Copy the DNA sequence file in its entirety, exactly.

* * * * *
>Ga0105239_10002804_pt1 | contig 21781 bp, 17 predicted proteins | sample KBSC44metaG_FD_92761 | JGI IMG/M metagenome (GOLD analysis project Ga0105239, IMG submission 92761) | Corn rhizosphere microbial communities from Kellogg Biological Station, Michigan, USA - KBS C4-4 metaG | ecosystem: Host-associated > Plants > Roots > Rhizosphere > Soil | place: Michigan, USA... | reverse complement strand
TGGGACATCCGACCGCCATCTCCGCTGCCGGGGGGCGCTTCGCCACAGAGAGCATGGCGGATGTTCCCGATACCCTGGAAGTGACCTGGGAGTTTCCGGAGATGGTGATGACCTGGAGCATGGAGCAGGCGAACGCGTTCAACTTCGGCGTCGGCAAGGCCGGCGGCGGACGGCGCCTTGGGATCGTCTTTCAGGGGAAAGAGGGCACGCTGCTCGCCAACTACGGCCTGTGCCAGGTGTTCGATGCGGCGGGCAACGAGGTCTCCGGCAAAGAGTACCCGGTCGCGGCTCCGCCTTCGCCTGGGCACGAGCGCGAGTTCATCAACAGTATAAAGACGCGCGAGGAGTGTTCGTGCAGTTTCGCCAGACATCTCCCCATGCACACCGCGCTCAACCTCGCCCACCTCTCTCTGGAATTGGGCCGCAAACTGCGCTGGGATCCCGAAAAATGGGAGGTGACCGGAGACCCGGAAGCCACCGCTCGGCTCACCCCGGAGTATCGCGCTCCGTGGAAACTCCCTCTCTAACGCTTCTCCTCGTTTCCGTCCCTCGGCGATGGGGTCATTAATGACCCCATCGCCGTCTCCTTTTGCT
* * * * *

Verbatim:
>Ga0105239_10002804_pt1 | contig 21781 bp, 17 predicted proteins | sample KBSC44metaG_FD_92761 | JGI IMG/M metagenome (GOLD analysis project Ga0105239, IMG submission 92761) | Corn rhizosphere microbial communities from Kellogg Biological Station, Michigan, USA - KBS C4-4 metaG | ecosystem: Host-associated > Plants > Roots > Rhizosphere > Soil | place: Michigan, USA... | reverse complement strand
TGGGACATCCGACCGCCATCTCCGCTGCCGGGGGGCGCTTCGCCACAGAGAGCATGGCGGATGTTCCCGATACCCTGGAAGTGACCTGGGAGTTTCCGGAGATGGTGATGACCTGGAGCATGGAGCAGGCGAACGCGTTCAACTTCGGCGTCGGCAAGGCCGGCGGCGGACGGCGCCTTGGGATCGTCTTTCAGGGGAAAGAGGGCACGCTGCTCGCCAACTACGGCCTGTGCCAGGTGTTCGATGCGGCGGGCAACGAGGTCTCCGGCAAAGAGTACCCGGTCGCGGCTCCGCCTTCGCCTGGGCACGAGCGCGAGTTCATCAACAGTATAAAGACGCGCGAGGAGTGTTCGTGCAGTTTCGCCAGACATCTCCCCATGCACACCGCGCTCAACCTCGCCCACCTCTCTCTGGAATTGGGCCGCAAACTGCGCTGGGATCCCGAAAAATGGGAGGTGACCGGAGACCCGGAAGCCACCGCTCGGCTCACCCCGGAGTATCGCGCTCCGTGGAAACTCCCTCTCTAACGCTTCTCCTCGTTTCCGTCCCTCGGCGATGGGGTCATTAATGACCCCATCGCCGTCTCCTTTTGCT